From time to time there is a need to prepare the complete copy of the website to share it with someone or to archive it for further offline viewing. Such an archive should contain anything that is visible on the site. This includes CSS style sheets, images, also attached documents such as PDF files. One of the useful tools to achieve this is wget – an application to retrieve files through HTTP, HTTPS, FTP, FTPS protocols. This is a very powerful tool, yet it requires some knowledge to take advantage of its possibilities.
“Basic” wget usage
The most common statement we are using to mirror the whole website is:
wget --mirror --convert-links --adjust-extension --page-requisites http://www.mywebsite.com/
What does the options above mean? Let’s take a look at them one by one:
–mirror – this one is turning on recursive browsing and infinite recursion depth. This is the crucial one if you want to obtain the whole website.
–convert-links – forces wget to rewrite links within the downloaded pages to point to the downloaded resources. Instead of domain names or absolute paths they will be rewritten to relative equivalent.
–adjust-extension – as you probably noticed, the websites right now are not using the .html extension in the URL. This leads to the issue when viewing the offline version of the site – the files are not opened in the browser. This one forces wget to add proper extensions to downloaded files.
–page-requisites – causes wget to download all files required to properly display the page. This includes images referenced in stylesheets, related files and even sounds.
Subdomain related issues
Some websites are utilizing subdomains to provide media files. Images are often served from the content delivery network. This means that the basic wget configuration will not retrieve them along with the page. This is caused by the default configuration which refuses to visit hosts with a different domain than the one specified. There are two options useful in such case:
–span-hosts – enables host spanning which means that wget will follow each link to the other domain. The problem is that this may cause wget to download the whole Internet to your disk drive. We want to limit this somehow…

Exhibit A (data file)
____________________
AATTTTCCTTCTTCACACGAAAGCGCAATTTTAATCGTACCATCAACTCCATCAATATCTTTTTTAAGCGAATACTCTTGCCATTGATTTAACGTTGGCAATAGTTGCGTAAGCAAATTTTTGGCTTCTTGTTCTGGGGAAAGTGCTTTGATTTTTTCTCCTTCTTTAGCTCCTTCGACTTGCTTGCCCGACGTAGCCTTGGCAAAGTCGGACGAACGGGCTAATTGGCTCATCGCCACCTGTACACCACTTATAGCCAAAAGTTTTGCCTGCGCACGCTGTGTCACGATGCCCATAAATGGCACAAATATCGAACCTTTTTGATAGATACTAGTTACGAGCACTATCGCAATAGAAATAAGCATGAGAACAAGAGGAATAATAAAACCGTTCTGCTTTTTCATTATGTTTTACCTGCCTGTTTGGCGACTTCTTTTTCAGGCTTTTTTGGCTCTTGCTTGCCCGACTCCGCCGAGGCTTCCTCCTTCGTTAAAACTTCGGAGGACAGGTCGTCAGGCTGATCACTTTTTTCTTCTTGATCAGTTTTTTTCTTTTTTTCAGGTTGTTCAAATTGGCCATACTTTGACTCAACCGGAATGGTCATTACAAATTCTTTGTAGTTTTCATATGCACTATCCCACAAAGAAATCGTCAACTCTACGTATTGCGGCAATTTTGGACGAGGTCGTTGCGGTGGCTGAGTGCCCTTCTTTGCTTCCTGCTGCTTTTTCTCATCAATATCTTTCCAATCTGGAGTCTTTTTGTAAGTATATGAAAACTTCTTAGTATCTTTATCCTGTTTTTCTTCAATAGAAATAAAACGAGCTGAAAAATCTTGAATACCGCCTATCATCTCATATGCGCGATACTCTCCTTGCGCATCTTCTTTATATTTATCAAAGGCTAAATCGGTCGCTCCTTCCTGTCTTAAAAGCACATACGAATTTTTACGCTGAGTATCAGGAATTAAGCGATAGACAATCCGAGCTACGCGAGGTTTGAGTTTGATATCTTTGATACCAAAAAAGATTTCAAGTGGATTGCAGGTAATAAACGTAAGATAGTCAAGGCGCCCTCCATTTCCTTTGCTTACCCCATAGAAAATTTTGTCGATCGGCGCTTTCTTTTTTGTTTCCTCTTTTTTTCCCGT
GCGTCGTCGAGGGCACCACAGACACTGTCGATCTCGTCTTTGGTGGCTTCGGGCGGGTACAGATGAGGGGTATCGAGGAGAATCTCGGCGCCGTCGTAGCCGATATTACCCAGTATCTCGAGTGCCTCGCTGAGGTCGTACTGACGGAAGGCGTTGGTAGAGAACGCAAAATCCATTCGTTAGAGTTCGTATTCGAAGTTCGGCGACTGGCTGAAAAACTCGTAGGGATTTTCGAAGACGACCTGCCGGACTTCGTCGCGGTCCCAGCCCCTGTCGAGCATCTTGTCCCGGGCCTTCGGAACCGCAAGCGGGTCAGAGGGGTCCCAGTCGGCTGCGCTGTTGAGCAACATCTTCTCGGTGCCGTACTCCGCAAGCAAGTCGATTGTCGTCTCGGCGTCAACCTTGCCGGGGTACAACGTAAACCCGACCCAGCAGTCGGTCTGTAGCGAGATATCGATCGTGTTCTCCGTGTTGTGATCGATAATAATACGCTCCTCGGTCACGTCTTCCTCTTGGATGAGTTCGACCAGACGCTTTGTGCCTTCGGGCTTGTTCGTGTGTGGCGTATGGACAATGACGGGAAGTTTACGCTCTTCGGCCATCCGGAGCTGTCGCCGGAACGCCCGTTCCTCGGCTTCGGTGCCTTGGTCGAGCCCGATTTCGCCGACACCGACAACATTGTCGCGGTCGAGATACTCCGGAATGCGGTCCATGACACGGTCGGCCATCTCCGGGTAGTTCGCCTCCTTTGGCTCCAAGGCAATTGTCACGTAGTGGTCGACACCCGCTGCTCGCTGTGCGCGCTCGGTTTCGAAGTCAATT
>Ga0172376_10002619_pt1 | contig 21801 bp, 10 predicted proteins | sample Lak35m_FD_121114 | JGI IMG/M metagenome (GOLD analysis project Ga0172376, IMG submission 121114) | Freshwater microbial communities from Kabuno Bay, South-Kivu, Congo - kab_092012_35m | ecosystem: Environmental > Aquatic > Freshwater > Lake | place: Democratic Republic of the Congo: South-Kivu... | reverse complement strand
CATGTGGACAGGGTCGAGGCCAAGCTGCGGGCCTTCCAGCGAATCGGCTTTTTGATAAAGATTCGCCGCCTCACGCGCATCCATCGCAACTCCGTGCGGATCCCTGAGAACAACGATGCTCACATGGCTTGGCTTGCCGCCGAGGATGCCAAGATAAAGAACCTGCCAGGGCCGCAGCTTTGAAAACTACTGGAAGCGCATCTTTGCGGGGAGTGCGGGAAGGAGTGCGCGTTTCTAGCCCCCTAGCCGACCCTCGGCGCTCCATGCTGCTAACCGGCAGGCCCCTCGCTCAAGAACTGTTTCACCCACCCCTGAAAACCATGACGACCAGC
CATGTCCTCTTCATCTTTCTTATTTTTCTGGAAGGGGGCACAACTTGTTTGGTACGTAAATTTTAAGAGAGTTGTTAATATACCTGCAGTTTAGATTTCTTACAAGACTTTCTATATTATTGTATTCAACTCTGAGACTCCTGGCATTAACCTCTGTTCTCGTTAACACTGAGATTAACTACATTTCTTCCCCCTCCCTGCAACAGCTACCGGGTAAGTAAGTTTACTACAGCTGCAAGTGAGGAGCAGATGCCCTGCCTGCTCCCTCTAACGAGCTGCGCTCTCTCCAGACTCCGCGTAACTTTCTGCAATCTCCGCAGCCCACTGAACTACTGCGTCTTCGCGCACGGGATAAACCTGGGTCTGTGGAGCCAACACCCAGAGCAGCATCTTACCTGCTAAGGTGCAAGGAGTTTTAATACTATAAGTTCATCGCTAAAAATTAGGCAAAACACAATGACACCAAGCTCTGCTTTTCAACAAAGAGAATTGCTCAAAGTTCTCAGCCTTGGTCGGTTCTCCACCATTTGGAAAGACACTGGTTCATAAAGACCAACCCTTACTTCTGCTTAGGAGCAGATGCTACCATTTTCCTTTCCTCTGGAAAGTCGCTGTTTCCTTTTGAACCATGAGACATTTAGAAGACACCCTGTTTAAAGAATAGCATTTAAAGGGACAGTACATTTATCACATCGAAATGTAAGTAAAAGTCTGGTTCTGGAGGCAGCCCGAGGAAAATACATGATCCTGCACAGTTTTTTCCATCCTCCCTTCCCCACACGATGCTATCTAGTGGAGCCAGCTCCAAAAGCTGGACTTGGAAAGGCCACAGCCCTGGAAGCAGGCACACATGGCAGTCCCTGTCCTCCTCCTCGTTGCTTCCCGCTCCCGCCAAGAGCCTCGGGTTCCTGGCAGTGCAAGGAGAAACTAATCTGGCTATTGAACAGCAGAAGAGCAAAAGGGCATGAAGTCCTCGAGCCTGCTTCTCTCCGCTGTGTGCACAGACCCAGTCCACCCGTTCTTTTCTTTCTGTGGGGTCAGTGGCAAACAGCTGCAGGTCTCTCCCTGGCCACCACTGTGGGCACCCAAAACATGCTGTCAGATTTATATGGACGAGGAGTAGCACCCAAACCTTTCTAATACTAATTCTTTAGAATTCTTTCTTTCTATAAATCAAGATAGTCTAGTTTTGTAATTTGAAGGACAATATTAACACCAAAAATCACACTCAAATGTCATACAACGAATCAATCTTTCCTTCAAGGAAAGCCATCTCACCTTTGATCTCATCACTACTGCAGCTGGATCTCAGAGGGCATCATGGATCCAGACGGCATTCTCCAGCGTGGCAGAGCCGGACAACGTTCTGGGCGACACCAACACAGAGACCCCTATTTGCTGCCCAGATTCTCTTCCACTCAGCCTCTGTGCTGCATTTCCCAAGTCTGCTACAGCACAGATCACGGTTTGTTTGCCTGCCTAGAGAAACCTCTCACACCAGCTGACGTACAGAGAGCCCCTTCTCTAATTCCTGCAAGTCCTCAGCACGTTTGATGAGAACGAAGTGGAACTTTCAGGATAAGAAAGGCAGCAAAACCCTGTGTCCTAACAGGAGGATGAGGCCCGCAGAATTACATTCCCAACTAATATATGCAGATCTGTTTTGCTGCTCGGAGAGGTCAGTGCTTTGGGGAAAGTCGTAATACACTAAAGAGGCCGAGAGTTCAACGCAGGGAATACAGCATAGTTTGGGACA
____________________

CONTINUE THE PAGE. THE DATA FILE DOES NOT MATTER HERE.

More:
-D – gives us an opportunity to select domains we want to retrieve from. We can provide a coma-separated list of domains we want to include.
–exclude-domains – as the opposite to the above, this one gives us an opportunity to provide the list of domains to exclude.
Given the above, our retrieval string is now a little bit more complex:
wget --mirror --convert-links --adjust-extension --page-requisites --span-hosts -D www.mywebsite.com,files.mywebsite.com,images.somewhere.com http://www.mywebsite.com/
Additional useful options
Some of the websites we are archiving are displaying a different (visually simplified) version of the website for the screen readers and other devices used by people with disabilities. If we want to retrieve the full version of the website we are using -U followed by the user agent string. In the simplified version it looks like this:
This option alone is enough in most cases. Sometimes we also want to skip tracking cookies from being created – we want each page to act as it was visited directly, without previous interaction with the other pages. In such case we are using:
Last of the options we are using frequently is the one which is turning off the retrieval of robots.txt files. Wget is respecting entries in the robots.txt file by default, which means that sometimes it is not downloading files we need. In order to skip this function we are using:
This is not the complete guide for wget. I only mentioned most useful options used by us in our daily work. The complete command we are using most often is:
wget --mirror --convert-links --adjust-extension --page-requisites --span-hosts -U Mozilla -e robots=off --no-cookies -D www.mywebsite.com,files.mywebsite.com,images.somewhere.com http://www.mywebsite.com/
If you are using other useful options for wget, feel free to share them in the comments.